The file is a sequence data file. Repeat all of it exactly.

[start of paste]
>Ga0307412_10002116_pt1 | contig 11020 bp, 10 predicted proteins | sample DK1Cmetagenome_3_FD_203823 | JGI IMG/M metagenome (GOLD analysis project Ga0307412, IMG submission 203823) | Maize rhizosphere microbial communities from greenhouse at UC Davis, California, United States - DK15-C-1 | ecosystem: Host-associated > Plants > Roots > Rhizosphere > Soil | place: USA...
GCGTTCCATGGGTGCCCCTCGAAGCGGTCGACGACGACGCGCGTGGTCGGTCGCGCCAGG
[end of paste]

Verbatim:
>Ga0307412_10002116_pt1 | contig 11020 bp, 10 predicted proteins | sample DK1Cmetagenome_3_FD_203823 | JGI IMG/M metagenome (GOLD analysis project Ga0307412, IMG submission 203823) | Maize rhizosphere microbial communities from greenhouse at UC Davis, California, United States - DK15-C-1 | ecosystem: Host-associated > Plants > Roots > Rhizosphere > Soil | place: USA...
GCGTTCCATGGGTGCCCCTCGAAGCGGTCGACGACGACGCGCGTGGTCGGTCGCGCCAGG